One of the advantages of being retired that I have been looking forward to this spring is not only being able to get an earlier start in working in the yard but having the extra time during the week to work there. In the past, some visitors have described our backyard as a garden paradise. But over the years as the foliage has grown and our flowerbeds expanded, it has become more and more difficult to maintain. I described this backyard growth akin to the formative and adolescent years of a child in a couple of posts in 2014.
While I was still working full-time, I typically only had one day a weekend to work in the yard. With this limitation, I typically overdid it working almost from sunup to sundown to try to get as much done as I could. Then it would take me a few days for my very sore muscles to recuperate whereupon I would do it again the following weekend. Even with this aggressive schedule, it typically took me until June or even July to get all of the flowerbed weeding done even with my wife’s help (although her activities were sometimes limited by her allergies). Some years I never did get finished before the heat of summer drastically restricted my gardening activities. This year, I paid the price for some of those unfinished activities.
Last year when I was doing some of my weeding, I additionally decided to lay down some landscape fabric prior to mulching to hopefully prevent weeds from coming back. This year, I was amazed at how well it did only having to weed a few spots where I had not laid down the fabric and simply adding some new mulch to make the bed look fresh and nice. I decided to use that fabric as much as possible on the beds that I would be weeding this spring.
This year, I started in the bed beside the house. Even though this area did not have the landscape fabric, it did not have a lot of weeds and thus was fairly easy to weed. Probably since we previously had these beds professionally dug out and the soil replaced had a lot to do with the minimal number of weeds there.
I next moved to the other side of the patio and weeded this bed, which also was not too onerous of a task.
When I moved to this portion of the bed next to our deck, I had the problem of not only weeds but also the steps needing repair or replacement.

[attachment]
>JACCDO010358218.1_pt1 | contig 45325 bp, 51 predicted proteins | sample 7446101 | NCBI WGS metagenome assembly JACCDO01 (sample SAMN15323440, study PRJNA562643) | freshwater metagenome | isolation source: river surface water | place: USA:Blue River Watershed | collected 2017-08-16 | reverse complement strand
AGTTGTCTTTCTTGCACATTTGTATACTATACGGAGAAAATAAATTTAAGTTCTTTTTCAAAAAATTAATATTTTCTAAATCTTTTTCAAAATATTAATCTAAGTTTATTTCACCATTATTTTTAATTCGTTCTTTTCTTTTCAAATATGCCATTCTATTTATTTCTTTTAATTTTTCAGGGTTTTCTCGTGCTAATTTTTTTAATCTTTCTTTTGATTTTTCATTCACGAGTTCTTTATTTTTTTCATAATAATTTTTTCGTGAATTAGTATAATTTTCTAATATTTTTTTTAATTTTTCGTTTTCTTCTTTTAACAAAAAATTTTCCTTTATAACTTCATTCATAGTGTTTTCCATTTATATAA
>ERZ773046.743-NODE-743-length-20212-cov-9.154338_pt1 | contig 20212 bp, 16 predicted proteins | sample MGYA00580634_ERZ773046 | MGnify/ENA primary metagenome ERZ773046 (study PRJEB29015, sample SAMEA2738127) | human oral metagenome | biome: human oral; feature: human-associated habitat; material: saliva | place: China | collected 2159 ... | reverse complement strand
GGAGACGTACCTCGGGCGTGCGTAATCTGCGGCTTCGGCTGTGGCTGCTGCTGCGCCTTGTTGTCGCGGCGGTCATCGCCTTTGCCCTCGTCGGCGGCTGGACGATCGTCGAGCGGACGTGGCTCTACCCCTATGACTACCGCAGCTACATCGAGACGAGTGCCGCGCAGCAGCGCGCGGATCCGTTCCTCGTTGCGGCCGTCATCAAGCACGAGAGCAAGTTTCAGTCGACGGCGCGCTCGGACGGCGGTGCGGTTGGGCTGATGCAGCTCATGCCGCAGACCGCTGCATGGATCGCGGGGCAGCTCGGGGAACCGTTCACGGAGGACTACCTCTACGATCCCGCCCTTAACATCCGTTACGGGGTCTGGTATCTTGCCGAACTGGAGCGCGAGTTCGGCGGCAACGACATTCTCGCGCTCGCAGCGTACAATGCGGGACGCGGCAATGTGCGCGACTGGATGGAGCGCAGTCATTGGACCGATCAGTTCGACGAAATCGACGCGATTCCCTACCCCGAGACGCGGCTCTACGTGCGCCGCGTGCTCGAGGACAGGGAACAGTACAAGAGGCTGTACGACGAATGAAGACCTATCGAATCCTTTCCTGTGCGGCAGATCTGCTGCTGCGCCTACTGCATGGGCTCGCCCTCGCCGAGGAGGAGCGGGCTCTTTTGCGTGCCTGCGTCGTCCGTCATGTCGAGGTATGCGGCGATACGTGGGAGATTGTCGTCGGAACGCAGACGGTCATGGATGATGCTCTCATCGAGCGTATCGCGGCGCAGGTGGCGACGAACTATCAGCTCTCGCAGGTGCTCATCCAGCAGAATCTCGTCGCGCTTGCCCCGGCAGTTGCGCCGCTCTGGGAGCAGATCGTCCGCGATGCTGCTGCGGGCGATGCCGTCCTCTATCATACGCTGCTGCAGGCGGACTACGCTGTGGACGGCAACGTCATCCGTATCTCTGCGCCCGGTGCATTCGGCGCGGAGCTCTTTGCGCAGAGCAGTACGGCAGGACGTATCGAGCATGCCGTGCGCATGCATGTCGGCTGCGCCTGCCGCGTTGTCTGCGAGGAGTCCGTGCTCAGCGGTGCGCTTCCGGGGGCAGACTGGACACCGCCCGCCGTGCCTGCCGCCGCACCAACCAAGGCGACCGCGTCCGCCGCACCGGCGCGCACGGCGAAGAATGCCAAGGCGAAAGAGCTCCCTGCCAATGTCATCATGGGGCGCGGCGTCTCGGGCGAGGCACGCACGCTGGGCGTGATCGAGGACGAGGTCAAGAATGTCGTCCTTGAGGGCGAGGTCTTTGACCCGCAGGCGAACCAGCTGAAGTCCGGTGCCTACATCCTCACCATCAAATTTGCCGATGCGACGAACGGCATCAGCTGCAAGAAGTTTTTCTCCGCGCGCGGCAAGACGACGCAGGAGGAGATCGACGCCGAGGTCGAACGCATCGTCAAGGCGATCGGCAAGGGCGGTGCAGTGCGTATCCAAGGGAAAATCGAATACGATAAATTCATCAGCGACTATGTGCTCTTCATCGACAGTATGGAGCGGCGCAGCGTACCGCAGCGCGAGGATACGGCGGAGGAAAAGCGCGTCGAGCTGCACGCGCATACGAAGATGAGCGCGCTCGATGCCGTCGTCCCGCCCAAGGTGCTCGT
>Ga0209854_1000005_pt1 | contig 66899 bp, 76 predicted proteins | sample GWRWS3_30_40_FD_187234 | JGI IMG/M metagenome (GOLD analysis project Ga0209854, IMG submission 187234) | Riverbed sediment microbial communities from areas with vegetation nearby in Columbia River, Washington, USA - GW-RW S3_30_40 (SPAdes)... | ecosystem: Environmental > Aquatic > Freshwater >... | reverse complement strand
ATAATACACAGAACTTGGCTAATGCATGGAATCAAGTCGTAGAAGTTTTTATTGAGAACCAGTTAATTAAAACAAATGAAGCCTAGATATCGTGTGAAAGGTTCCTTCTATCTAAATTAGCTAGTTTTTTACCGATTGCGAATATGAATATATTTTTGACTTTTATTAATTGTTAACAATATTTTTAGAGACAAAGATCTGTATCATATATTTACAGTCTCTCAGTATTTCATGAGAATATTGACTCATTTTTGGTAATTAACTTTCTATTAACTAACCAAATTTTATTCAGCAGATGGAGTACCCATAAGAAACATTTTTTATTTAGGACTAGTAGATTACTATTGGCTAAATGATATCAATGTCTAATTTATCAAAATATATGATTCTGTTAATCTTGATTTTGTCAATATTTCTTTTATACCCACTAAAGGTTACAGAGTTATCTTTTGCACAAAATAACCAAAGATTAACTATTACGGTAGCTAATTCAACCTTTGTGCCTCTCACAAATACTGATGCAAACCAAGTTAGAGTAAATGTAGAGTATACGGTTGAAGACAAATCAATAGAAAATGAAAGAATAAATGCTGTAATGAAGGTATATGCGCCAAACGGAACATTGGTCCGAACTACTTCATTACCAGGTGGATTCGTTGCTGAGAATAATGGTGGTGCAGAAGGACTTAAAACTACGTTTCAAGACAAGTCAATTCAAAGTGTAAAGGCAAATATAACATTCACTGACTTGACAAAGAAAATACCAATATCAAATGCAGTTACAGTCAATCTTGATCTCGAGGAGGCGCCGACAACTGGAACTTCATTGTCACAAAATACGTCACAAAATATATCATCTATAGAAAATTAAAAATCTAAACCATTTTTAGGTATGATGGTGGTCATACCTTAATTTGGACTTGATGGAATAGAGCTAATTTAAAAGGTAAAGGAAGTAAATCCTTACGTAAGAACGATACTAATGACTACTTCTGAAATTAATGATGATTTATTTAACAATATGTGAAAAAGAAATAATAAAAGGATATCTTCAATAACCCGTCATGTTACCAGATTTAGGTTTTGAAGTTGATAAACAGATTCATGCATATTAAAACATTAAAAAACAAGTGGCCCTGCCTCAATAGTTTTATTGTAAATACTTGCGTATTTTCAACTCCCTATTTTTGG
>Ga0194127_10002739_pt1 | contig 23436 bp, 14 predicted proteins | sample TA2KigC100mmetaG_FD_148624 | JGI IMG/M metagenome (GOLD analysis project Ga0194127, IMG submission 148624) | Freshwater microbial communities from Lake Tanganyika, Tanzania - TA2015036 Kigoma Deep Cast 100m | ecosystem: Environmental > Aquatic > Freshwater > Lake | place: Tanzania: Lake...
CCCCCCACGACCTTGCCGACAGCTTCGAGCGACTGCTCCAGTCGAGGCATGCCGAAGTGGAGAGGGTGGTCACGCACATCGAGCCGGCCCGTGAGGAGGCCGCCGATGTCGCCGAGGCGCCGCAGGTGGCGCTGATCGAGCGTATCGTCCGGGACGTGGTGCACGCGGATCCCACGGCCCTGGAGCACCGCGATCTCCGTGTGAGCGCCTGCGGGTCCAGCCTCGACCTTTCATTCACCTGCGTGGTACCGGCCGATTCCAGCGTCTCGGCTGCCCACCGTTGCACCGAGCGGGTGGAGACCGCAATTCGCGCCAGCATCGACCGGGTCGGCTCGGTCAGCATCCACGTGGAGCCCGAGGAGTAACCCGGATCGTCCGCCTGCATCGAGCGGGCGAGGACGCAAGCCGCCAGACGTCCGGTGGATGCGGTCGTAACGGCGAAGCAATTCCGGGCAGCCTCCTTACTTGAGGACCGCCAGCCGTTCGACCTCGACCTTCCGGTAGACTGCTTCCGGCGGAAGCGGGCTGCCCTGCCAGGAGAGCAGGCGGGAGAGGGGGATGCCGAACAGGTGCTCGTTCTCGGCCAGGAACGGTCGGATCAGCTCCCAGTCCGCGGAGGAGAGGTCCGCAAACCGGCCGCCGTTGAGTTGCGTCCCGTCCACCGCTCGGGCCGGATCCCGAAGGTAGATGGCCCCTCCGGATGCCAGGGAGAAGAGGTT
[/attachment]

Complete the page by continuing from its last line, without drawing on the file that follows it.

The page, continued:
Since I knew I had other deck work to do to replace other rotted boards, I decided not to interrupt my weeding progress by starting another project that would probably take longer than I thought (as usual) and thus allow the existing weeds to get a greater chance to take over the beds.
So without replacing any of the step boards, I was able to repair them enough so that they could at least be walked on while also getting the weeding and mulching done.
The next stop on my magical weeding tour was the bed next to the pool. It was particularly overgrown and so required much more effort. Plus I had to work around plants that actually were not weeds that we wanted to keep. But once I finished it, it looked much nicer.
But by far the absolute worst bed was the one that I couldn’t even recall the last time I weeded it.
This one took me three separate days to finish…
…and this is where I liberally laid down the landscape fabric.
It may not be easily discernible from the photos but some of the weeds in this area were like a ground cover with multiple roots spread out. I would dig up some and then roll it up like old carpet, dig some more roots and roll some more. In certain sections, I ended up with a rolled pile of weeds as big as a large beach ball.
Fortunately while working this section, we were blessed with several good soaking rains, which made the weed pulling, by the roots much easier.
However, it also left me quite muddy, in fact too dirty to even go in the house for lunch. So on many of these days, I wasn’t able to eat lunch until 2:00 or 2:30, after I had had a very thorough scrubbing shower.
This side of the yard where I had just finished weeding also slopes down and so to prevent all the landscape from washing away, I needed to recreate my drainage path. Previously I had made a gravel path along the fence but so much soil continued to wash down that the gravel was soon lost. This time, I decided to lay down the landscape fabric and add steel edging to keep the gravel in.
The last steps for weeding were these two beds.
But these two led to more than just a weeding activity. They required significant new landscaping activity.
To be continued…
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